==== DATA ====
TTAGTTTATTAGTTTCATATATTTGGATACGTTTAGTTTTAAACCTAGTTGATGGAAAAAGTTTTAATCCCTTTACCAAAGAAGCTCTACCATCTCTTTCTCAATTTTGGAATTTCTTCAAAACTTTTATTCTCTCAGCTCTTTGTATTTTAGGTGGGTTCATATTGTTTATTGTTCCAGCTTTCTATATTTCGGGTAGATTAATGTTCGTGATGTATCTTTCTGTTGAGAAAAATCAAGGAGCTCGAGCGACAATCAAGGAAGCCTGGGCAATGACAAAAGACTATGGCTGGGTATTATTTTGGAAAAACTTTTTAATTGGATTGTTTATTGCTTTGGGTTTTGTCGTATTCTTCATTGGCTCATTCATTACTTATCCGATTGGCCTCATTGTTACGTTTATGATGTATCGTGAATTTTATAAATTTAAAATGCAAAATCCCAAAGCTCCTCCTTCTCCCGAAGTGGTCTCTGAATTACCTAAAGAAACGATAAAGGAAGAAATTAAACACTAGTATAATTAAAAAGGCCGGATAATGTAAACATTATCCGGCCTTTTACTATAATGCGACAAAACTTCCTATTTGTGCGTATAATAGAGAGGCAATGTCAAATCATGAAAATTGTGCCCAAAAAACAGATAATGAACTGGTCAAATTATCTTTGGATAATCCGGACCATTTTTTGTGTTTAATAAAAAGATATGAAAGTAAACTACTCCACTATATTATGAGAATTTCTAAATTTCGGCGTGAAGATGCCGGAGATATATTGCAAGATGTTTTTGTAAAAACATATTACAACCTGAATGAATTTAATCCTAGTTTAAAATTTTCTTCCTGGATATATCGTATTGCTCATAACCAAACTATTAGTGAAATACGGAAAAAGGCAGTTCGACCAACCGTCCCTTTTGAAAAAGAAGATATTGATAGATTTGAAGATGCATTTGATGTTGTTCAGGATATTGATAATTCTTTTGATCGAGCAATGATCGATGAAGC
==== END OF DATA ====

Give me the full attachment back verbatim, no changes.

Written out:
TTAGTTTATTAGTTTCATATATTTGGATACGTTTAGTTTTAAACCTAGTTGATGGAAAAAGTTTTAATCCCTTTACCAAAGAAGCTCTACCATCTCTTTCTCAATTTTGGAATTTCTTCAAAACTTTTATTCTCTCAGCTCTTTGTATTTTAGGTGGGTTCATATTGTTTATTGTTCCAGCTTTCTATATTTCGGGTAGATTAATGTTCGTGATGTATCTTTCTGTTGAGAAAAATCAAGGAGCTCGAGCGACAATCAAGGAAGCCTGGGCAATGACAAAAGACTATGGCTGGGTATTATTTTGGAAAAACTTTTTAATTGGATTGTTTATTGCTTTGGGTTTTGTCGTATTCTTCATTGGCTCATTCATTACTTATCCGATTGGCCTCATTGTTACGTTTATGATGTATCGTGAATTTTATAAATTTAAAATGCAAAATCCCAAAGCTCCTCCTTCTCCCGAAGTGGTCTCTGAATTACCTAAAGAAACGATAAAGGAAGAAATTAAACACTAGTATAATTAAAAAGGCCGGATAATGTAAACATTATCCGGCCTTTTACTATAATGCGACAAAACTTCCTATTTGTGCGTATAATAGAGAGGCAATGTCAAATCATGAAAATTGTGCCCAAAAAACAGATAATGAACTGGTCAAATTATCTTTGGATAATCCGGACCATTTTTTGTGTTTAATAAAAAGATATGAAAGTAAACTACTCCACTATATTATGAGAATTTCTAAATTTCGGCGTGAAGATGCCGGAGATATATTGCAAGATGTTTTTGTAAAAACATATTACAACCTGAATGAATTTAATCCTAGTTTAAAATTTTCTTCCTGGATATATCGTATTGCTCATAACCAAACTATTAGTGAAATACGGAAAAAGGCAGTTCGACCAACCGTCCCTTTTGAAAAAGAAGATATTGATAGATTTGAAGATGCATTTGATGTTGTTCAGGATATTGATAATTCTTTTGATCGAGCAATGATCGATGAAGC